Way over here (across the map of the U.S.), this Executive Director is aching for a professional golfer who is blessed to be alive this morning, but undoubtedly in physical and emotional pain. He is probably experiencing shock and disorientation, maybe feeling overwhelmed and dealing with a scrambled sense of next steps, all while feeling pressure to give some kind of response to a world of people who care about him without personally knowing him.
I count myself as one of those people caring, intensely deeply, without knowing him, for Tiger Woods. The Great Tiger. I am a golfer who was taught the basics of the game at age 12 by my grandmother. Much later, I taught my three sons the basics of the game. I watched them excel at and love the sport and the life that developed in and for them through the sport. Together, we have watched Tiger’s game and his life, cheering and aching for him. We’ve been inspired by him. We’ve felt loss when he’s been out of the game. We’ve hurt for him when – what for the rest of us would be private – personal human failings have been spread across the news. In some way we’ve even also been thankful for the reminder to think about whom we worship.
This morning, I can’t shake the ache for Tiger’s current setback. I am reminding myself not to overlook the fact that Tiger is alive. The vehicle and its airbag saved him. He has leg injuries, not brain injuries. And yet, we have to honor our times of grief and numbness. How frightening and horrifying that must have been for him, and for the neighbor and first responders. Let’s just sit and say and feel “We are so sorry, Tiger” for a while. Tiger has shown us his strength, discipline, and resilience in the past and I assume Tiger will muster those again. He has children who need him – his own, and a world of others whom he helps through his charitable work. Even my sons will keep watching him and relating in new ways, as they continue to live their own golf dreams and their own lives with their wives and children.
In addition, I am drifting to thoughts that relate to this work at this special place across the map – Transplant House of Cleveland. I find myself thinking “Money doesn’t solve everything.” The wealth accumulated by Tiger or anyone doesn’t prevent accidents. Or mistakes. Or pain, or agony, or horror, or post-traumatic stress.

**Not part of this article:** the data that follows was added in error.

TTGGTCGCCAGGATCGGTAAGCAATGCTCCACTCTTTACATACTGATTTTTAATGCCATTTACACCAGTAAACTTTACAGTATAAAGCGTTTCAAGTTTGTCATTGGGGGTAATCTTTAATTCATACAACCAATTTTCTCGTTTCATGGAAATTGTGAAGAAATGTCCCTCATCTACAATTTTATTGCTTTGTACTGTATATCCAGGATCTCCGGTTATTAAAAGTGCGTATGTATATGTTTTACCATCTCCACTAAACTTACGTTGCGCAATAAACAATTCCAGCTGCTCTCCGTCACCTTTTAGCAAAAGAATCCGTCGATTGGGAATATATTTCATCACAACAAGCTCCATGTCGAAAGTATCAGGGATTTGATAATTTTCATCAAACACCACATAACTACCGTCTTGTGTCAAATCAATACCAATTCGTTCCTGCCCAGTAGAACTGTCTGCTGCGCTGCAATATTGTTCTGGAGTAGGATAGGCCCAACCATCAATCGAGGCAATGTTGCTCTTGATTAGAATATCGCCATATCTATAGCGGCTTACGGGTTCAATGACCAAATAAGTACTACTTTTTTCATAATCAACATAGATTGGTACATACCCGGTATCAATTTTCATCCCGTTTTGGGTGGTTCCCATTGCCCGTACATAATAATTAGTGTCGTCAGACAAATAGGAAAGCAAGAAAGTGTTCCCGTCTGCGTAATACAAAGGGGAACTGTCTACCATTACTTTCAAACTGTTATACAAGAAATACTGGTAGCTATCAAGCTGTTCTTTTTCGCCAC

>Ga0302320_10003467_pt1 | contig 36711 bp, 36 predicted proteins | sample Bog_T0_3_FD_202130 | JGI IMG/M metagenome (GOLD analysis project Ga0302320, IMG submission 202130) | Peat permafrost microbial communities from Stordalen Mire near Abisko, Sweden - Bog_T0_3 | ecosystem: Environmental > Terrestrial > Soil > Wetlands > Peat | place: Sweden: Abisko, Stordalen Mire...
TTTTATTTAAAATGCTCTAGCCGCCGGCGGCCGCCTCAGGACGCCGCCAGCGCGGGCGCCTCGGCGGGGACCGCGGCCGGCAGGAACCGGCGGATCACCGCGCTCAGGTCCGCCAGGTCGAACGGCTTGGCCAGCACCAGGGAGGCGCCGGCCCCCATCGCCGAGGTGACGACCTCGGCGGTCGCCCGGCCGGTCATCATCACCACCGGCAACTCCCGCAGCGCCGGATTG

I recently received a call from a past guest of Transplant House. Bob is now a widower. He and his loving and much-loved wife Marilyn had been with us for a very long time. Bob recalled those months, saying “It was a time of life when we huddled together [he and several other families who were with us] and we took care of each other. You can’t buy that. [Pause. Sniffles.] There isn’t enough gold in the world to buy that.” “Thank you, for everything you did.”
Money doesn’t solve everything.
It is part of my work to ask for money – from the guests we serve and from philanthropists. I don’t “like” to ask for money, because money and our relationship to it are as personal as our medical records. I know I am crossing into very tender territory when I bring money into a conversation, whether we are discussing employee wages, contractor fees, or our mission’s reliance on philanthropy.
In my personal and professional lives, I have learned that money does link to opportunity. But money does not solve everything.
Tiger will get the medical care he needs, and he will have the professional services to recover, rehabilitate, and keep his private life as private as possible. But money can’t buy the “soul soothing” he needs, and the deep, spiritual and psychological coping and healing that is as important as the physical. Tiger and all of us have to summon a “nourishment” and wisdom and spirit that are very deep within us. He must find that ever-flowing stream of connection to a whole different type of gold that helps us live into our circumstances, discern where help is needed, or where change must happen, or where freedom exists, and use those things to be all we can be for ourselves and for the world. How many times have we watched someone living a thriving life against many odds – even radiant in their living – and we’ve said “I don’t know how they do that.”
For those who don’t yet know about the work of Transplant House of Cleveland, this “flow” is where we come in – in the journey toward improved health. There are no medical professionals on site here, routinely. We are a community of deeply-caring people who are intentionally radically-welcoming and though flawed individually, we are collectively very accepting as a body. We need charitable contributions here, and I will continue to find courage to ask, with great respect for those who make the sacrifice and do give. I will continue to feel at a loss for how to adequately say thank you. But money has deep impact only when the spirit is also very alive. Thank you to the people, including and especially the patients and family members who stay with us, who make this place the best idea of “home.”
Today we will think about Tiger and many others as we continue to cultivate the setting for deep healing. We will welcome a health coach into our support of the spouses, parents, and friends who are here taking care of “their” patients. This is a new offering in a growing array of efforts to be with our guests in the way they need and to accompany them on the path to their next version of wholeness. These human-led efforts are VERY important here. We hope the spirit of this place spreads across the map and all around the globe today and always, as we offer ourselves to this part of the world.
Namaste. We bow to the divine in you. All of you.